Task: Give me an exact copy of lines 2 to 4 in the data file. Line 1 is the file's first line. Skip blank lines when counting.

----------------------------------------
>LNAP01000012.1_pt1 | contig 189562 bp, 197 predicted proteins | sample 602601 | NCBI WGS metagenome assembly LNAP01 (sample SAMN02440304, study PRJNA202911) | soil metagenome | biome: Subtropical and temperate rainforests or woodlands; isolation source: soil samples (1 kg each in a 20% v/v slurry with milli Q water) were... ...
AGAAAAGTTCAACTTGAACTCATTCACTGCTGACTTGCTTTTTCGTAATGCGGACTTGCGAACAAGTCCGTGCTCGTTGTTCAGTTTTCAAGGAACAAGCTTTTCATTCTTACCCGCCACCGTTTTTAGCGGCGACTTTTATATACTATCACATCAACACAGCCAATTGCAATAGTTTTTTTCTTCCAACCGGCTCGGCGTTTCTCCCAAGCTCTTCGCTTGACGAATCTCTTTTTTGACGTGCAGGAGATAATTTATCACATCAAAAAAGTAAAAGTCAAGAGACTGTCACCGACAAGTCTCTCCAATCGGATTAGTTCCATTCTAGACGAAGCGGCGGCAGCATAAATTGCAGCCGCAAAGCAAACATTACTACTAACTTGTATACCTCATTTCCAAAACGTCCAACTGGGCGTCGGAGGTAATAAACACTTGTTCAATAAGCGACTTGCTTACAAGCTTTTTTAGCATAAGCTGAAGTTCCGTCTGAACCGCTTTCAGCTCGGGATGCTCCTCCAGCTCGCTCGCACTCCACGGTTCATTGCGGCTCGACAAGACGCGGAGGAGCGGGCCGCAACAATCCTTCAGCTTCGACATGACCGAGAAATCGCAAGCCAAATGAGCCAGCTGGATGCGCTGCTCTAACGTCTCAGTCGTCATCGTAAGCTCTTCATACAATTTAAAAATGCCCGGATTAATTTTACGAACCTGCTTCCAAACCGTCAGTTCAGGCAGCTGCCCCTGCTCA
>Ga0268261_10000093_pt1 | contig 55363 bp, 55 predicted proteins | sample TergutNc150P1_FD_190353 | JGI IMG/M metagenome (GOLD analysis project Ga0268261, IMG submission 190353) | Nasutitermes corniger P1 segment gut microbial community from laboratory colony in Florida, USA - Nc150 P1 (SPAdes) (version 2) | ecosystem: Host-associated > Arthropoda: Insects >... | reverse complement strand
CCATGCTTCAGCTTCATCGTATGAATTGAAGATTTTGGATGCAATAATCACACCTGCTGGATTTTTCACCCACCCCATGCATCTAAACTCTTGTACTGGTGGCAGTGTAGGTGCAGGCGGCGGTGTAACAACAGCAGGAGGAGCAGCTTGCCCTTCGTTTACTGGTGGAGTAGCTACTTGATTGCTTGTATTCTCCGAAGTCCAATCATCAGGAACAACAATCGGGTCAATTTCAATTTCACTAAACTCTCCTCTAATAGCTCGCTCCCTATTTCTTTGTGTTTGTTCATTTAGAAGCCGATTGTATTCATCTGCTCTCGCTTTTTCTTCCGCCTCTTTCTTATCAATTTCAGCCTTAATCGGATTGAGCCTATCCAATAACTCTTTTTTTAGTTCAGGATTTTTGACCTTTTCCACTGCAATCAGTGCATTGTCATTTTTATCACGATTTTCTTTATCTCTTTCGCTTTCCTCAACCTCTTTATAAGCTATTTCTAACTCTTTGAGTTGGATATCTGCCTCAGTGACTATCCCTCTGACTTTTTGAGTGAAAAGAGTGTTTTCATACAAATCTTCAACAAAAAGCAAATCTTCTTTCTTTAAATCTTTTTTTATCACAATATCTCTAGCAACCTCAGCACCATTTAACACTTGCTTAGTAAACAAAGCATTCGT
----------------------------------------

AGAAAAGTTCAACTTGAACTCATTCACTGCTGACTTGCTTTTTCGTAATGCGGACTTGCGAACAAGTCCGTGCTCGTTGTTCAGTTTTCAAGGAACAAGCTTTTCATTCTTACCCGCCACCGTTTTTAGCGGCGACTTTTATATACTATCACATCAACACAGCCAATTGCAATAGTTTTTTTCTTCCAACCGGCTCGGCGTTTCTCCCAAGCTCTTCGCTTGACGAATCTCTTTTTTGACGTGCAGGAGATAATTTATCACATCAAAAAAGTAAAAGTCAAGAGACTGTCACCGACAAGTCTCTCCAATCGGATTAGTTCCATTCTAGACGAAGCGGCGGCAGCATAAATTGCAGCCGCAAAGCAAACATTACTACTAACTTGTATACCTCATTTCCAAAACGTCCAACTGGGCGTCGGAGGTAATAAACACTTGTTCAATAAGCGACTTGCTTACAAGCTTTTTTAGCATAAGCTGAAGTTCCGTCTGAACCGCTTTCAGCTCGGGATGCTCCTCCAGCTCGCTCGCACTCCACGGTTCATTGCGGCTCGACAAGACGCGGAGGAGCGGGCCGCAACAATCCTTCAGCTTCGACATGACCGAGAAATCGCAAGCCAAATGAGCCAGCTGGATGCGCTGCTCTAACGTCTCAGTCGTCATCGTAAGCTCTTCATACAATTTAAAAATGCCCGGATTAATTTTACGAACCTGCTTCCAAACCGTCAGTTCAGGCAGCTGCCCCTGCTCA
>Ga0268261_10000093_pt1 | contig 55363 bp, 55 predicted proteins | sample TergutNc150P1_FD_190353 | JGI IMG/M metagenome (GOLD analysis project Ga0268261, IMG submission 190353) | Nasutitermes corniger P1 segment gut microbial community from laboratory colony in Florida, USA - Nc150 P1 (SPAdes) (version 2) | ecosystem: Host-associated > Arthropoda: Insects >... | reverse complement strand
CCATGCTTCAGCTTCATCGTATGAATTGAAGATTTTGGATGCAATAATCACACCTGCTGGATTTTTCACCCACCCCATGCATCTAAACTCTTGTACTGGTGGCAGTGTAGGTGCAGGCGGCGGTGTAACAACAGCAGGAGGAGCAGCTTGCCCTTCGTTTACTGGTGGAGTAGCTACTTGATTGCTTGTATTCTCCGAAGTCCAATCATCAGGAACAACAATCGGGTCAATTTCAATTTCACTAAACTCTCCTCTAATAGCTCGCTCCCTATTTCTTTGTGTTTGTTCATTTAGAAGCCGATTGTATTCATCTGCTCTCGCTTTTTCTTCCGCCTCTTTCTTATCAATTTCAGCCTTAATCGGATTGAGCCTATCCAATAACTCTTTTTTTAGTTCAGGATTTTTGACCTTTTCCACTGCAATCAGTGCATTGTCATTTTTATCACGATTTTCTTTATCTCTTTCGCTTTCCTCAACCTCTTTATAAGCTATTTCTAACTCTTTGAGTTGGATATCTGCCTCAGTGACTATCCCTCTGACTTTTTGAGTGAAAAGAGTGTTTTCATACAAATCTTCAACAAAAAGCAAATCTTCTTTCTTTAAATCTTTTTTTATCACAATATCTCTAGCAACCTCAGCACCATTTAACACTTGCTTAGTAAACAAAGCATTCGT